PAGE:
## Why the ROI of Hiring is More Important Than the Cost

*"Few people realize the enormous expense involved in hiring. Worse, there’s too much emphasis on reducing the cost of hiring these people rather than the impact they can make."*

At a webcast I did for LinkedIn last week on how to measure the quality of hire for new hires, one attendee asked how to measure the ROI of the people they already hired. At the time I suggested the person could use our ROI of Hiring Great People Calculator to get started.

**Calculating the ROI of Better Hiring Decisions**

To determine the ROI of better hiring decisions you first need to relate compensation to profitability. The strongest people obviously generate more profit than average people. The ROI of hiring these people can then be calculated by comparing how much more profit they generate to the increased cost required to hire them. Here’s how to do this.

First, look up or ask your controller the revenue per employee at your division or group. This ranges from $300 thousand to $700 thousand for most companies. For example, GE is about $450 thousand, Microsoft is about $700 thousand and DuPont is about $600 thousand. To demonstrate the ROI calculation, let’s use $500 thousand. You can make a conservative estimate of variable profit per employee by taking the average of gross margin and operating margin. For this case use 40%. This means that on average each new hire is expected to generate $200 thousand in variable profit ($500 thousand x .4). If the average salary of new hires is $100 thousand it means the profit generated per dollar of compensation is $2.00 ($200K/$100K).

It’s easy to argue that the average of the top third in any normal distribution is at least 30% higher than the average of the total group. In the sample case this means the profit generated per dollar of salary is $2.60 for the top third vs. $2.00 for the average employee. For someone earning $100 thousand a top-third person will generate a total of $260 thousand in variable profit vs. $200 thousand for an average person, or $60 thousand more per person per year. The ROI can be calculated by determining the added cost required to hire a top-third person (maybe $5-10 thousand) to generate the $60 thousand in additional profit.

It doesn’t take more than the back of a napkin to see that the ROI is well over 500% the first year. Since the acquisition cost is one time but the increase in profitability continues every year the person stays hired, the ROI is well over 1000% in subsequent years.

**The ROI of Spending $10 Million or More on Salary**

On a big picture level this ROI impact is even more startling. Consider that the total annual salary of 100 new hires at $100 thousand each is $10 million. For the case study example, the variable profit generated by this group on average is $20 million. This rises to $26 million if the top third is hired. The *one time cost* to gain this additional $6 million every year is probably a few hundred thousand in a few extra recruiters, some LinkedIn Recruiter licenses and some extra passive candidate recruiting training.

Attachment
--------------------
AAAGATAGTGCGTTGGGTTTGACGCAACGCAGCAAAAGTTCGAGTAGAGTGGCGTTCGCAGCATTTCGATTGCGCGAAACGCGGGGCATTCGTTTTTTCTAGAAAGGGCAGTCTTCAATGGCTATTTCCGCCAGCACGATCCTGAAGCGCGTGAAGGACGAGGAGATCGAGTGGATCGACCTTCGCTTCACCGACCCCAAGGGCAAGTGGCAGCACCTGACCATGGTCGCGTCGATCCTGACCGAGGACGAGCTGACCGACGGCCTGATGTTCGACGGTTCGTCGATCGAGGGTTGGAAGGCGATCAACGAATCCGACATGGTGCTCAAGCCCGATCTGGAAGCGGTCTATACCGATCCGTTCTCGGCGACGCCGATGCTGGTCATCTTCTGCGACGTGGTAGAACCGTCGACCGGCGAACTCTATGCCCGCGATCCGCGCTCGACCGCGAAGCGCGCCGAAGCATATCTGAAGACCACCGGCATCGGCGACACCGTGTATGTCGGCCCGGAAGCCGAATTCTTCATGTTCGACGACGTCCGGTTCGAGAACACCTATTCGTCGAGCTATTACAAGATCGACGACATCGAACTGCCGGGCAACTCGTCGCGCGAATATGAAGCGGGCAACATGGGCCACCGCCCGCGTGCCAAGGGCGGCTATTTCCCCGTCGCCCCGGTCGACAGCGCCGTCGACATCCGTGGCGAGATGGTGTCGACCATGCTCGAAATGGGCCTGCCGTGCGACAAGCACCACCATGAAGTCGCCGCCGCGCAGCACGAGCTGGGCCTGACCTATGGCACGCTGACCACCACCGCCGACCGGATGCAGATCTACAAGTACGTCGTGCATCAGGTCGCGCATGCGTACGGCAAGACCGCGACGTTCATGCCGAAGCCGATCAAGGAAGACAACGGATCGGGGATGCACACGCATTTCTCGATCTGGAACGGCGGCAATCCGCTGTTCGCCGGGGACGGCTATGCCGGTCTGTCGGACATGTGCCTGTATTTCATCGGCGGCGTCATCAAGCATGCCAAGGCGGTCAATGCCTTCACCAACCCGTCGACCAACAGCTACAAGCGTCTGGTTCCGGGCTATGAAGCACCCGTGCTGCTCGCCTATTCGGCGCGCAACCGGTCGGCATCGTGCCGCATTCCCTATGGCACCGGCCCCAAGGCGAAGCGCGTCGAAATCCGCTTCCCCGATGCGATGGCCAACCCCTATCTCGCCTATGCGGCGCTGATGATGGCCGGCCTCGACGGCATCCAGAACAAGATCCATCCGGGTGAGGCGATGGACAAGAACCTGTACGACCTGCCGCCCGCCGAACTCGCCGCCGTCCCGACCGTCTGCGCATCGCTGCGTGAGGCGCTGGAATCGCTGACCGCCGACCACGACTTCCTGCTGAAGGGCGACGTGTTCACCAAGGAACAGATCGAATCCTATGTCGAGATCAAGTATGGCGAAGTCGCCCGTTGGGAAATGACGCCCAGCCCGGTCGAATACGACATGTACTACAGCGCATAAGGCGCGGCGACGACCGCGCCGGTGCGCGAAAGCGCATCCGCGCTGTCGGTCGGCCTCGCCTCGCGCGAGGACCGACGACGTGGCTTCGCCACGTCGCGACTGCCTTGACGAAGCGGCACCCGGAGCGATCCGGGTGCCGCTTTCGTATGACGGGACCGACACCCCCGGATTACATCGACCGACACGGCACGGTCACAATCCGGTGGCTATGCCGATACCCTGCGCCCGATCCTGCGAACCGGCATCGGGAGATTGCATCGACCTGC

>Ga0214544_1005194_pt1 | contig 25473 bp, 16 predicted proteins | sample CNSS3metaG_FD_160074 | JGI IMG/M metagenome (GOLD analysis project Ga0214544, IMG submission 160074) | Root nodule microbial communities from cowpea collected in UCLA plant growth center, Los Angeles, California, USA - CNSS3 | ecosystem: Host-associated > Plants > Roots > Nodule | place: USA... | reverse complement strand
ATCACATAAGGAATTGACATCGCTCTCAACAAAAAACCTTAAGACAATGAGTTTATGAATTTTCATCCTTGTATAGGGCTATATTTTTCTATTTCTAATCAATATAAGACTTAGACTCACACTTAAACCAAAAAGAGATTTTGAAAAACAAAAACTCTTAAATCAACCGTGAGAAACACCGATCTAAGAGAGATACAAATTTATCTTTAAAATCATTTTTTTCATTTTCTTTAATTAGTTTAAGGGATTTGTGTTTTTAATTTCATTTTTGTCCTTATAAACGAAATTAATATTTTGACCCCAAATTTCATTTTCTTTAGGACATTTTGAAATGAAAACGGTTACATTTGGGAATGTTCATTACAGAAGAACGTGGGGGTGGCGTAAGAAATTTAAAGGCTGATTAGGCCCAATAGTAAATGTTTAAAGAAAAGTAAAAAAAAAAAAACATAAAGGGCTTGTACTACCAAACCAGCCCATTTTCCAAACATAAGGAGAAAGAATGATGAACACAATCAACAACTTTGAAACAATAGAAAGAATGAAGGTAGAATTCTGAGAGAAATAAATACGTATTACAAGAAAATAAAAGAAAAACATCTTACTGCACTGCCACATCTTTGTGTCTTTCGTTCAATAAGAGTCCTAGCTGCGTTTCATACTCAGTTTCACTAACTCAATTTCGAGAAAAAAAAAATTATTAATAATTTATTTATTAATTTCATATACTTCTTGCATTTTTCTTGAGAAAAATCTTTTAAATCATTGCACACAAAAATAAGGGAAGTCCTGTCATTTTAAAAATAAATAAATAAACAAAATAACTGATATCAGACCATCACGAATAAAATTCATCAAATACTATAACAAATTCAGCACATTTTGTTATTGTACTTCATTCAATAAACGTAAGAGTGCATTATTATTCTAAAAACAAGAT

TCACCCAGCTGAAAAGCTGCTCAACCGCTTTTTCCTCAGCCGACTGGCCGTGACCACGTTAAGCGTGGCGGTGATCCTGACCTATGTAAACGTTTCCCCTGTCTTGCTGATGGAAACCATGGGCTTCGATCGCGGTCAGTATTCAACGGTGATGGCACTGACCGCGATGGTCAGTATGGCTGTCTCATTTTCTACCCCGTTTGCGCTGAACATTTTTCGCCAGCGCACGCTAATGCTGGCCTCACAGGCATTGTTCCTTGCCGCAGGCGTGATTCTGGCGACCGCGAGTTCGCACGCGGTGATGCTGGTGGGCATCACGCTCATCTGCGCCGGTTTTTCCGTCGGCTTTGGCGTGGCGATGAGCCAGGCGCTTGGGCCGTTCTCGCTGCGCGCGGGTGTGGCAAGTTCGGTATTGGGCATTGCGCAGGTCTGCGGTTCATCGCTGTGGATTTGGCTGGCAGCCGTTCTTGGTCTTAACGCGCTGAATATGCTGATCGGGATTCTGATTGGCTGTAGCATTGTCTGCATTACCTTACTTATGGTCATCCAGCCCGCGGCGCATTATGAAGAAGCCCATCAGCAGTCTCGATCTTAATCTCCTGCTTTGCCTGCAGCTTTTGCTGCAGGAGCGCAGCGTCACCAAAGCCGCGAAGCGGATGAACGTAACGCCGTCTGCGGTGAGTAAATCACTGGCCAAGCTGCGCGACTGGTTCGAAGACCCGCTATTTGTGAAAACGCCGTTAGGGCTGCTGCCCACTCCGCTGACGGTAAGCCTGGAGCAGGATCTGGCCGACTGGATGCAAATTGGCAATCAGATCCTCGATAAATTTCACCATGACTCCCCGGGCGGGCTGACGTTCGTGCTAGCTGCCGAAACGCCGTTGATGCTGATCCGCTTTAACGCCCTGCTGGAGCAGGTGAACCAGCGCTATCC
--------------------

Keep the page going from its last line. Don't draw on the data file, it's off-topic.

If your company will be hiring 1000 people in 2016 this is $100 million in salary and $200 million in variable profit if the quality of these people is comparable to those already hired. The company will earn an additional $60 million (every year) if everyone hired is in the top third.

Few people realize the enormous expense involved in hiring. Worse, there’s too much emphasis on reducing the cost of hiring these people rather than the impact they can make.

**Determining the ROI of People You Hired in 2015**

You can use this same approach to calculate the ROI of the people you’ve recently hired. For this take all (or a representative sample) of the people you’ve hired in 2015. Have the hiring managers compare these people to those already on the team and grade these people as top third, middle third or bottom third. Then figure out the weighted average (email me if you’d like us to make the calculation for you) of those above your company’s current average. For example, if 12 people are in the top third (30% better), 6 in the middle third (the same), and 2 in the bottom (30% worse), your total group is 15% above the current average. This improvement results in a variable profit increase of $300 thousand if their average salary is $100 thousand ($100k x 20 x .15). The ROI calculation might get a bit tricky since you need to figure out the incremental cost required to hire these 20 people.

More important than the ROI calculation is the value of the simple grading exercise. With this you can then figure out what was done differently to hire the top third versus everyone else. In addition, you can figure out what you did wrong by hiring the underperformers. The likely reason is the wrong strategy, ill-defined jobs, too much emphasis on active candidates or disengaged hiring managers.

Most important, though, is the recognition that hiring better people is the gift that keeps on giving.

Happy Holidays!